Resolved that the delegates for this Colony in the Continental Congress be impowered to concur with the other delegates of the other Colonies in declaring Independency, and forming foreign Alliances, resolving to this Colony the Sole, and Exclusive right of forming a Constitution and Laws for this Colony, and of appointing delegates from time to time (under the direction of a general Representation thereof to meet the delegates of the other Colonies for such purposes as shall be hereafter pointed out.

Hooper, HewesBW, PennThe Halifax Resolves were important not only because they were the first official action calling for independence, but also because they were not unilateral recommendations. They were instead recommendations directed to all the colonies and their delegates assembled at the Continental Congress in Philadelphia. Virginia followed with her own recommendations soon after the adoption of the Halifax Resolution, and eventually on July 4, the final draft of the Declaration of Independence was signed. William Hooper, Joseph Hewes, and John Penn were the delegates from North Carolina who signed the Declaration of Independence.

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Why conservatives should hate NC "tort reform" in Senate Bill 33: A Tea Party primer

The North Carolina Legislature is considering passing a law which was written, largely, by multinational pharmaceutical corporations.  The Bill would make NC the worst state in the nation in terms of protecting its citizens from wrongdoers.

The legislators who have bought into the corporate lobbyist's money agenda in Senate Bill 33 would gladly sacrifice the liberty of the citizens at the throne of the new "King": international pharmaceutical corporations and insurance companies.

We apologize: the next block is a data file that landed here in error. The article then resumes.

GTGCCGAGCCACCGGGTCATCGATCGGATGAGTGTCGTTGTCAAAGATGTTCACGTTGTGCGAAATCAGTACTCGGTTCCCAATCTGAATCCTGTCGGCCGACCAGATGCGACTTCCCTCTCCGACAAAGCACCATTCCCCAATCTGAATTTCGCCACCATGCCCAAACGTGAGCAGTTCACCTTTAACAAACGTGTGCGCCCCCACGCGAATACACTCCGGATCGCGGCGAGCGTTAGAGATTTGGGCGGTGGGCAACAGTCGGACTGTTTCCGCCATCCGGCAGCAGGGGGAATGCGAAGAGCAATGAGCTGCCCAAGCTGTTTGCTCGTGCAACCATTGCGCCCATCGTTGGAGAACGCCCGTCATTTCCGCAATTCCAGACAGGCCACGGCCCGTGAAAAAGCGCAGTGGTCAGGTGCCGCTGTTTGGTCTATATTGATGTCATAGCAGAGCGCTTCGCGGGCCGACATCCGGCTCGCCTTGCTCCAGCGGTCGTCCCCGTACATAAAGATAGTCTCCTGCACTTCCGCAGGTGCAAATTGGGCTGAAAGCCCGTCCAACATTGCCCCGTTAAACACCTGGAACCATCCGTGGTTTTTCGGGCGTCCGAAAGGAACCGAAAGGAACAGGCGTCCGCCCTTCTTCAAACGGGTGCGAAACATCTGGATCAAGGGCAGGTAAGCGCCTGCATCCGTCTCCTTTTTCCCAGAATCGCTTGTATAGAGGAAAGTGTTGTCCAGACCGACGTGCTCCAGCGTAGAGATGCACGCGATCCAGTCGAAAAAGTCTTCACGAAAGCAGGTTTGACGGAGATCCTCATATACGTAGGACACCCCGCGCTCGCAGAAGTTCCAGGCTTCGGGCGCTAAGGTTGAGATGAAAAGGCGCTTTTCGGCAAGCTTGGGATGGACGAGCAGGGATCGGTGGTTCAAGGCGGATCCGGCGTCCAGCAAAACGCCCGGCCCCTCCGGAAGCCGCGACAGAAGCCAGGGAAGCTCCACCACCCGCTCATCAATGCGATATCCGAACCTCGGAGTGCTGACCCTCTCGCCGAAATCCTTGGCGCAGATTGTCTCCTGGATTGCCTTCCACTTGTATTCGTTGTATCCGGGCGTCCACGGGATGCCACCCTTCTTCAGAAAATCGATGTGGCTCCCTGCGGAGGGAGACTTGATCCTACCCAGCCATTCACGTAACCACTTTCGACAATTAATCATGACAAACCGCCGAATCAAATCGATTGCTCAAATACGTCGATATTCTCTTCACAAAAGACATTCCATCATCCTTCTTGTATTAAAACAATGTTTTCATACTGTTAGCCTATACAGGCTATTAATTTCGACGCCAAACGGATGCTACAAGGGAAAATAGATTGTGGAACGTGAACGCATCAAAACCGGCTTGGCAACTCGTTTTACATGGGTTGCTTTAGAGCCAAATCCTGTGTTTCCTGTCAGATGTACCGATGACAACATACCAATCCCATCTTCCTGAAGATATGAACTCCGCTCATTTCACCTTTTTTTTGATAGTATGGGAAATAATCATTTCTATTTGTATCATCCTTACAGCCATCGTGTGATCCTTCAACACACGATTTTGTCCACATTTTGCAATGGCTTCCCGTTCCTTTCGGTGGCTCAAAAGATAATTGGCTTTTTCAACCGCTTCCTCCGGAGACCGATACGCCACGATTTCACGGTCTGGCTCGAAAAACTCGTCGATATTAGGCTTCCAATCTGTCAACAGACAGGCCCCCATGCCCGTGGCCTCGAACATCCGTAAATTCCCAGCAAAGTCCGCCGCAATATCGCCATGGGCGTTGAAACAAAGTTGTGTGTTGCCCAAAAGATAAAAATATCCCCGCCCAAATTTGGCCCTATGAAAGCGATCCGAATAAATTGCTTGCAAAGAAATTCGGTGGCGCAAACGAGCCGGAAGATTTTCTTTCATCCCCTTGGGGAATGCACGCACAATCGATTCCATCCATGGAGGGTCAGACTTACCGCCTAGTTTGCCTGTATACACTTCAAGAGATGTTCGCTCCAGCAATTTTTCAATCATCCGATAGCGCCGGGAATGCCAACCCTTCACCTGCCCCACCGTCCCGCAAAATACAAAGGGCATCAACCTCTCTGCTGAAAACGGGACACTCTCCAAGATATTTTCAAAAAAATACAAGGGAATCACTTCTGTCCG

Constitution

This BOLD parts are from the "core values"  listed for the "Tea Party Patriots" and serve as an example of Tea Party values.  http://www.teapartypatriots.org/mission.aspx

Core Values of the Tea Party

  • Fiscal Responsibility
  • Constitutionally Limited Government
  • Free Markets

Fiscal Responsibility: Fiscal Responsibility by government honors and respects the freedom of the individual to spend the money that is the fruit of their own labor. A constitutionally limited government, designed to protect the blessings of liberty, must be fiscally responsible or it must subject its citizenry to high levels of taxation that unjustly restrict the liberty our Constitution was designed to protect. Such runaway deficit spending as we now see in Washington D.C. compels us to take action as the increasing national debt is a grave threat to our national sovereignty and the personal and economic liberty of future generations.

Why "tort reform" proposed by the NC legislature is contrary to these values: